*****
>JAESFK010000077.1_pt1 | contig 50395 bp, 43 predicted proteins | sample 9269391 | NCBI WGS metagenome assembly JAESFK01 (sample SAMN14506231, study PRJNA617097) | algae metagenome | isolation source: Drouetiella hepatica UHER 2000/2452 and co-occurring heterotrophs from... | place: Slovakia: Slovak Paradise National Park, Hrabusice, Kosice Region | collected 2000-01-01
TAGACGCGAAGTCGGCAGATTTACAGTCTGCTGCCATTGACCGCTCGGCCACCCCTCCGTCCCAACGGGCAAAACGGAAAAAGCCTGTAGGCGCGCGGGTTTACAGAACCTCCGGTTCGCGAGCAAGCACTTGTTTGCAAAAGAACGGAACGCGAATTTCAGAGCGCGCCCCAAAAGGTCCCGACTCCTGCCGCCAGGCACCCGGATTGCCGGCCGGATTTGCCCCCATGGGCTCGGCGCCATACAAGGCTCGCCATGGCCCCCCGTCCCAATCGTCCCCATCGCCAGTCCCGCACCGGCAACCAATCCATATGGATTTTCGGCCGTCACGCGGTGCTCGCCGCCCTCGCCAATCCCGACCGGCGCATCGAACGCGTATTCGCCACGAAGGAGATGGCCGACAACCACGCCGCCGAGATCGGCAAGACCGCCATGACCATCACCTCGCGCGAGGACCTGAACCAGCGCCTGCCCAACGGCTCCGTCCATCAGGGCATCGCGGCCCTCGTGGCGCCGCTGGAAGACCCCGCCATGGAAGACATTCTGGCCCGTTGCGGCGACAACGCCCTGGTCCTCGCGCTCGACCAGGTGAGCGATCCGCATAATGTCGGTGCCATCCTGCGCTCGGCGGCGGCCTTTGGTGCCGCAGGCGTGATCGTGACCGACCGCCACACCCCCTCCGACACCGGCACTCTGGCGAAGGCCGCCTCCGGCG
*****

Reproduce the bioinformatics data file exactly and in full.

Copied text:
>JAESFK010000077.1_pt1 | contig 50395 bp, 43 predicted proteins | sample 9269391 | NCBI WGS metagenome assembly JAESFK01 (sample SAMN14506231, study PRJNA617097) | algae metagenome | isolation source: Drouetiella hepatica UHER 2000/2452 and co-occurring heterotrophs from... | place: Slovakia: Slovak Paradise National Park, Hrabusice, Kosice Region | collected 2000-01-01
TAGACGCGAAGTCGGCAGATTTACAGTCTGCTGCCATTGACCGCTCGGCCACCCCTCCGTCCCAACGGGCAAAACGGAAAAAGCCTGTAGGCGCGCGGGTTTACAGAACCTCCGGTTCGCGAGCAAGCACTTGTTTGCAAAAGAACGGAACGCGAATTTCAGAGCGCGCCCCAAAAGGTCCCGACTCCTGCCGCCAGGCACCCGGATTGCCGGCCGGATTTGCCCCCATGGGCTCGGCGCCATACAAGGCTCGCCATGGCCCCCCGTCCCAATCGTCCCCATCGCCAGTCCCGCACCGGCAACCAATCCATATGGATTTTCGGCCGTCACGCGGTGCTCGCCGCCCTCGCCAATCCCGACCGGCGCATCGAACGCGTATTCGCCACGAAGGAGATGGCCGACAACCACGCCGCCGAGATCGGCAAGACCGCCATGACCATCACCTCGCGCGAGGACCTGAACCAGCGCCTGCCCAACGGCTCCGTCCATCAGGGCATCGCGGCCCTCGTGGCGCCGCTGGAAGACCCCGCCATGGAAGACATTCTGGCCCGTTGCGGCGACAACGCCCTGGTCCTCGCGCTCGACCAGGTGAGCGATCCGCATAATGTCGGTGCCATCCTGCGCTCGGCGGCGGCCTTTGGTGCCGCAGGCGTGATCGTGACCGACCGCCACACCCCCTCCGACACCGGCACTCTGGCGAAGGCCGCCTCCGGCG